Deep Album Cuts Vol. 70: Ray Parker Jr. and Raydio

This week, the long awaited and oft debated Ghostbusters is finally out, along with a soundtrack album that features a new theme song by Fall Out Boy and Missy Elliott that interpolates the theme song from the original 1984 film. And that original song by Ray Parker Jr. is kind of an odd pop culture phenomenon that stands almost completely apart from the rest of the artist's catalog, and ultimately did little to benefit his career, if it didn't undo it entirely.

Throughout the '70s, Ray Parker Jr. was a session guitarist and sideman for stars like Stevie Wonder and Barry White, and a hitmaking songwriter for Rufus, before launching his own band Raydio. Raydio released 4 albums full of R&B radio hits, with the latter 2 credited to 'Ray Parker Jr. and Raydio,' though Parker often delegated lead vocal duties to Jerry Knight or Arnell Carmichael. Then Parker disbanded Raydio and went fully solo, releasing two albums with increasing crossover pop visibility when the opportunity came to write "Ghostbusters." Suddenly, he had a #1 record, but the uncharacteristic novelty hit more or less existed in a vacuum.

Every Parker/Raydio album before "Ghostbusters" charted in the top 50 on Billboard, and every album he made after that charted outside the top 50. He doesn't seem bitter about the experience -- in fact I saw Parker on the new ABC series "Greatest Hits" just a couple weeks ago, singing "Ghostbusters" as happily as ever -- but I wouldn't fault him if he was. As goofy pop relics go it's a pretty fun, well assembled song, but it's glaringly different from the rest of his music -- and the fact that a settlement was reportedly paid to Huey Lewis over similarities to "I Want A New Drug" kind of casts a shadow over the song. It's a bit like what happened to Robin Thicke recently, finally breaking out of his R&B niche with an uptempo song that he ultimately had to go to court and pay royalties to the Marvin Gaye estate over.

Ray Parker Jr. and Raydio Deep Album Cuts (Spotify playlist): 

1. You Need This (To Satisfy That)
2. Me
3. Get Down
4. When You're In Need Of Love
5. Rock On
6. Goin' Thru School And Love
7. It's Time To Party Now
8. Until The Morning Comes
9. Everybody Makes Mistakes
10. All In The Way You Get Down
11. Old Pro
12. Street Love
13. Let's Get Off
14. Stop, Look Before You Love
15. Electronic Lover
16. I Won't Want To Know
17. N2U2

Tracks 1, 2 and 3 from Raydio's Raydio (1978)
Tracks 4, 5 and 6 from Raydio's Rock On (1979)
Tracks 7, 8 and 9 from Ray Parker Jr. and Raydio's Two Places At The Same Time (1980)
Tracks 10 and 11 from Ray Parker Jr. and Raydio's A Woman Needs Love (1981)
Tracks 12, 13 and 14 from Ray Parker Jr.'s The Other Woman (1982)
Tracks 15, 16 and 17 from Ray Parker Jr.'s Woman Out Of Control (1983)

"Jack And Jill" and "A Woman Needs Love" stand out as Parker's enduring pre-"Ghostbusters" singles, but a lot of these deep cuts are as strong as any of the singles. "You Need This (To Satisfy That)" and "All In The Way You Get Down" are killer disco-era funk jams, and even in the smoother Parker solo era, he still made room on his albums for stuff like "Electronic Lover."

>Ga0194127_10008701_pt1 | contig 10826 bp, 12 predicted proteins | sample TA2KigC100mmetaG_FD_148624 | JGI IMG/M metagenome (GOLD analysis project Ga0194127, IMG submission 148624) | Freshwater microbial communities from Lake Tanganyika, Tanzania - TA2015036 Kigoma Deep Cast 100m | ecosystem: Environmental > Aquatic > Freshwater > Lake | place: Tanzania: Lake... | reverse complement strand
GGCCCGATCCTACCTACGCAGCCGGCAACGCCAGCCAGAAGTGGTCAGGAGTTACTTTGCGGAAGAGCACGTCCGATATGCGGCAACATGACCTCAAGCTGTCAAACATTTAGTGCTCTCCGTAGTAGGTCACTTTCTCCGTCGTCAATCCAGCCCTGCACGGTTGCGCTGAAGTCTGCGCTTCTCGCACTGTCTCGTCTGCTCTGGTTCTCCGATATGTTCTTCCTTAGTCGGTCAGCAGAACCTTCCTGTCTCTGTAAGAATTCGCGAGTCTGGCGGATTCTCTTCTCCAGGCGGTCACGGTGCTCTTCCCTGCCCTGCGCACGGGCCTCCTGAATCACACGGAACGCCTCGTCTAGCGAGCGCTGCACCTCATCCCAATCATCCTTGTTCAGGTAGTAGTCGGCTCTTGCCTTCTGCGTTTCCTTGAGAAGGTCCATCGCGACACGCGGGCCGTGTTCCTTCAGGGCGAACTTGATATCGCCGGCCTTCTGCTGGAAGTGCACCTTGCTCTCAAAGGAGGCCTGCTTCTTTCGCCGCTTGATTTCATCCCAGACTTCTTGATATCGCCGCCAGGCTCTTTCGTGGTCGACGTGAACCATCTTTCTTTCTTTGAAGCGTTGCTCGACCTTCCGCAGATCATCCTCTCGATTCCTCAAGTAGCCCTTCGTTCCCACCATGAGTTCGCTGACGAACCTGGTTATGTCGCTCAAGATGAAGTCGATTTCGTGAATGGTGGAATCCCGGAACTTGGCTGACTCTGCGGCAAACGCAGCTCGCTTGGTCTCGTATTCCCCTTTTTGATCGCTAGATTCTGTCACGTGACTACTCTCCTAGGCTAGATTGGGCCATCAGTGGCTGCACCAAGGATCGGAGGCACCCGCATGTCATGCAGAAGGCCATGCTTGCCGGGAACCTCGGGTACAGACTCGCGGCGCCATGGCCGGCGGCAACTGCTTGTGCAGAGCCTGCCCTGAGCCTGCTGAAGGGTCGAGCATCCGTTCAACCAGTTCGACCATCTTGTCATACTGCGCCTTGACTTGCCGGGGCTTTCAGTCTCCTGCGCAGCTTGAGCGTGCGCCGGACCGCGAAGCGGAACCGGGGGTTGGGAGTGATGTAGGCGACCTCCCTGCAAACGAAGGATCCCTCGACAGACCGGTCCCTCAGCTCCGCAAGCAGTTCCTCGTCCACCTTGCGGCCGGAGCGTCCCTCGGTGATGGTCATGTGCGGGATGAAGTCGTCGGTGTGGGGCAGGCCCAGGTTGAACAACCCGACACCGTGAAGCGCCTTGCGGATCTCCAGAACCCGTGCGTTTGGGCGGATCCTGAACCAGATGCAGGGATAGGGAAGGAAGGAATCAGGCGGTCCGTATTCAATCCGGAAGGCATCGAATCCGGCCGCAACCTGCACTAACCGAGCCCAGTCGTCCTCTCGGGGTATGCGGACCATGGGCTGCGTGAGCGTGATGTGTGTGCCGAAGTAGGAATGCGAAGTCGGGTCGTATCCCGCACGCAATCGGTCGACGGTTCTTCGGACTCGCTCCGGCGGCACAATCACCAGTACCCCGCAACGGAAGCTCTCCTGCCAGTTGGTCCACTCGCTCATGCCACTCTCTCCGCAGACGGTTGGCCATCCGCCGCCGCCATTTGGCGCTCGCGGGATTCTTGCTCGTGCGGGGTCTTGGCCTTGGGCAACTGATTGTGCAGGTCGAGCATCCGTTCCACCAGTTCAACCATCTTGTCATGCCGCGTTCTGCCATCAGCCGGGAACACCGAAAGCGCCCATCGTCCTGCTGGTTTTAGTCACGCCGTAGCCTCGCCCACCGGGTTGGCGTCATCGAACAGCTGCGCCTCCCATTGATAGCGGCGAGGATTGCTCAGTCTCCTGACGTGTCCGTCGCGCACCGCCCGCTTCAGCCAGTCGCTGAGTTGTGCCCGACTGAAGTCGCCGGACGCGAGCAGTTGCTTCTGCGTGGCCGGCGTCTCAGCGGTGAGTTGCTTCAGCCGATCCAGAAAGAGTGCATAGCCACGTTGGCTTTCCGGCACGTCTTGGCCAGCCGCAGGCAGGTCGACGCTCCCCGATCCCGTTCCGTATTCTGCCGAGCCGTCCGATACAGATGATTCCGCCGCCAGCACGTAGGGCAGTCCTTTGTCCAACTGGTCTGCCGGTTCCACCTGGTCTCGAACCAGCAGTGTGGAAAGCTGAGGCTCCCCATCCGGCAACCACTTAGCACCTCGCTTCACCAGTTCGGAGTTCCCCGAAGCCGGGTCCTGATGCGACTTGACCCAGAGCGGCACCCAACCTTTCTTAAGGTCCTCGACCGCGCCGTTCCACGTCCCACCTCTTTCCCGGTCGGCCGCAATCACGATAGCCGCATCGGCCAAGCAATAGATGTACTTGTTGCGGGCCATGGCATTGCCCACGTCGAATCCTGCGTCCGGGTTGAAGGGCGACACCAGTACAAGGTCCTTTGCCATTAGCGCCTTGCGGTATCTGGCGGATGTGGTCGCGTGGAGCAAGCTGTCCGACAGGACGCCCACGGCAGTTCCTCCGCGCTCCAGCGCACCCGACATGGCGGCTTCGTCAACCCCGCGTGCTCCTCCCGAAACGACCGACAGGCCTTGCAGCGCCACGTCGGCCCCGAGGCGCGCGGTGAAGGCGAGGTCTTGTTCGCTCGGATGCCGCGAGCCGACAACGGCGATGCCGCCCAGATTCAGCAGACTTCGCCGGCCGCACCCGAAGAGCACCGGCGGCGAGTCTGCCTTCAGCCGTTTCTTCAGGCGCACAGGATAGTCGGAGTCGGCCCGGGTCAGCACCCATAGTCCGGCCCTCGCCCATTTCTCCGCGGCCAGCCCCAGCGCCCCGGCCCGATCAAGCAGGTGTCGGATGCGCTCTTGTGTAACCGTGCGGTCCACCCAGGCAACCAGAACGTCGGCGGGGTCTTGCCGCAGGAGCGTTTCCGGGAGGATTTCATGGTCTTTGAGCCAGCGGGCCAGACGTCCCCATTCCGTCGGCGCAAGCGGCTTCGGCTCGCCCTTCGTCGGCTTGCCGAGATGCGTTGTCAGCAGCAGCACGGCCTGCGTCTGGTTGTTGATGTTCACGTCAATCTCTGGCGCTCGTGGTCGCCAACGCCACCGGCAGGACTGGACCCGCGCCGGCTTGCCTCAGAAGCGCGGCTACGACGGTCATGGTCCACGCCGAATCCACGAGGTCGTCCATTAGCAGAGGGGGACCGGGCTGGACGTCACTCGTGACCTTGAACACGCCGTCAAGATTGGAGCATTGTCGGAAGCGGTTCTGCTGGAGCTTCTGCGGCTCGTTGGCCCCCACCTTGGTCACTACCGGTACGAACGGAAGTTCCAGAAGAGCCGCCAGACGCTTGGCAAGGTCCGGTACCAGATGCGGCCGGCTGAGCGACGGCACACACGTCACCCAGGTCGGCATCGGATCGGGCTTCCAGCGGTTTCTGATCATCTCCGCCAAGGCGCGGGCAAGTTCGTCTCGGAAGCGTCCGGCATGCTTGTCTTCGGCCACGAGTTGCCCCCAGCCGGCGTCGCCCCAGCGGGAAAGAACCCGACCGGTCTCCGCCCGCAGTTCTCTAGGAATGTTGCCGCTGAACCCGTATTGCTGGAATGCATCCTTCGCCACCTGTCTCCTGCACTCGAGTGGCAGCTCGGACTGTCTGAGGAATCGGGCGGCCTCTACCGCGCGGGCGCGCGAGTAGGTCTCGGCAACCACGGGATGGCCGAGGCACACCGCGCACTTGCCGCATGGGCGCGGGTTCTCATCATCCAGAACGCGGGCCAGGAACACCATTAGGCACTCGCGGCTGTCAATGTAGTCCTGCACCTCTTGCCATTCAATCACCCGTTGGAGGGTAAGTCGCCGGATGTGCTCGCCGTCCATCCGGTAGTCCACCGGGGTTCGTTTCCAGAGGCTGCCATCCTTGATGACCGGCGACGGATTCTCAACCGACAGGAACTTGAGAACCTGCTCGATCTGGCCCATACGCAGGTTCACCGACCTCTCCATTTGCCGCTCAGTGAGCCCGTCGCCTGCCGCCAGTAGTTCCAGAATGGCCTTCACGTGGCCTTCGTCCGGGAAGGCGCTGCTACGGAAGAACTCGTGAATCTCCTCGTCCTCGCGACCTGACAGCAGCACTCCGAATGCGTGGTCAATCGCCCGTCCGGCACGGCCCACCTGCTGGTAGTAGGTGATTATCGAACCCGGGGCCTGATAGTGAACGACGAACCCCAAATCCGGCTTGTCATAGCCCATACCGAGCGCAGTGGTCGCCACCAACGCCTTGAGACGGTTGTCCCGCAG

Now, if "Ghostbusters" had never happened, I don't know if Ray Parker Jr. would be a whole lot better off, but he might. He had a nice slow rising career, gradually coming into the spotlight as he discovered a suave sweet spot in his voice and a romantic side of his songwriting. He was never going to suddenly blossom into a Prince-level genius, but he might've found his way to a Lionel Richie-like pinnacle. Instead, the air came out of his career very quickly. And it's a shame, because the six albums he'd made at that point were fully of playful funk jams and the occasional immaculately written song.

Previous playlists in the Deep Album Cuts series:
Vol. 1: Brandy
Vol. 2: Whitney Houston
Vol. 3: Madonna
Vol. 4: My Chemical Romance
Vol. 5: Brad Paisley
Vol. 6: George Jones
Vol. 7: The Doors
Vol. 8: Jay-Z
Vol. 9: Robin Thicke
Vol. 10: R. Kelly
Vol. 11: Fall Out Boy
Vol. 12: TLC
Vol. 13: Pink
Vol. 14: Queen
Vol. 15: Steely Dan
Vol. 16: Trick Daddy
Vol. 17: Paramore
Vol. 18: Elton John
Vol. 19: Missy Elliott
Vol. 20: Mariah Carey
Vol. 21: The Pretenders
Vol. 22: "Weird Al" Yankovic
Vol. 23: Tom Petty and the Heartbreakers
Vol. 24: Foo Fighters
Vol. 25: Counting Crows
Vol. 26: T.I.
Vol. 27: Jackson Browne
Vol. 28: Usher
Vol. 29: Mary J. Blige
Vol. 30: The Black Crowes
Vol. 31: Ne-Yo
Vol. 32: Blink-182
Vol. 33: One Direction
Vol. 34: Kelly Clarkson
Vol. 35: The B-52's
Vol. 36: Ludacris
Vol. 37: They Might Be Giants
Vol. 38: T-Pain
Vol. 39: Snoop Dogg
Vol. 40: Ciara
Vol. 41: Creedence Clearwater Revival
Vol. 42: Dwight Yoakam
Vol. 43: Demi Lovato
Vol. 44: Prince
Vol. 45: Duran Duran
Vol. 46: Rihanna
Vol. 47: Janet Jackson
Vol. 48: Sara Bareilles
Vol. 49: Motley Crue
Vol. 50: The Who
Vol. 51: Coldplay
Vol. 52: Alicia Keys
Vol. 53: Stone Temple Pilots
Vol. 54: David Bowie
Vol. 55: The Eagles
Vol. 56: The Beatles
Vol. 57: Beyonce
Vol. 58: Beanie Sigel
Vol. 59: A Tribe Called Quest
Vol. 60: Cheap Trick
Vol. 61: Guns N' Roses
Vol. 62: The Posies
Vol. 63: The Time
Vol. 64: Gucci Mane
Vol. 65: Violent Femmes
Vol. 66: Red Hot Chili Peppers
Vol. 67: Maxwell
Vol. 68: Parliament-Funkadelic
Vol. 69: Chevelle
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